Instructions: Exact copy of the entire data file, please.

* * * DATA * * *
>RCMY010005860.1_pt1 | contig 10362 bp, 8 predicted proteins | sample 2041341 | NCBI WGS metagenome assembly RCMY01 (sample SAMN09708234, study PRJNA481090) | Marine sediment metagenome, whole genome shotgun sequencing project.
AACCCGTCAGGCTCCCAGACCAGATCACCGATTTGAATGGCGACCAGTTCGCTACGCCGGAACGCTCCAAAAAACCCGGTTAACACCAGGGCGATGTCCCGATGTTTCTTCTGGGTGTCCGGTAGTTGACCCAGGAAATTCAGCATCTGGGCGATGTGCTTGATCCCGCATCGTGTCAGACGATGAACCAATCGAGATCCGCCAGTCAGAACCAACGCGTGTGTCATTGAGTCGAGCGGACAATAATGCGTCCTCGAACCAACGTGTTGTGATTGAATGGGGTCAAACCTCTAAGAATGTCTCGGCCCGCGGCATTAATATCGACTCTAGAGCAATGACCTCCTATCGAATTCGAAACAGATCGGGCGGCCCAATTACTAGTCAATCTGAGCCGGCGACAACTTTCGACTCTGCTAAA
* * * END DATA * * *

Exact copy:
>RCMY010005860.1_pt1 | contig 10362 bp, 8 predicted proteins | sample 2041341 | NCBI WGS metagenome assembly RCMY01 (sample SAMN09708234, study PRJNA481090) | Marine sediment metagenome, whole genome shotgun sequencing project.
AACCCGTCAGGCTCCCAGACCAGATCACCGATTTGAATGGCGACCAGTTCGCTACGCCGGAACGCTCCAAAAAACCCGGTTAACACCAGGGCGATGTCCCGATGTTTCTTCTGGGTGTCCGGTAGTTGACCCAGGAAATTCAGCATCTGGGCGATGTGCTTGATCCCGCATCGTGTCAGACGATGAACCAATCGAGATCCGCCAGTCAGAACCAACGCGTGTGTCATTGAGTCGAGCGGACAATAATGCGTCCTCGAACCAACGTGTTGTGATTGAATGGGGTCAAACCTCTAAGAATGTCTCGGCCCGCGGCATTAATATCGACTCTAGAGCAATGACCTCCTATCGAATTCGAAACAGATCGGGCGGCCCAATTACTAGTCAATCTGAGCCGGCGACAACTTTCGACTCTGCTAAA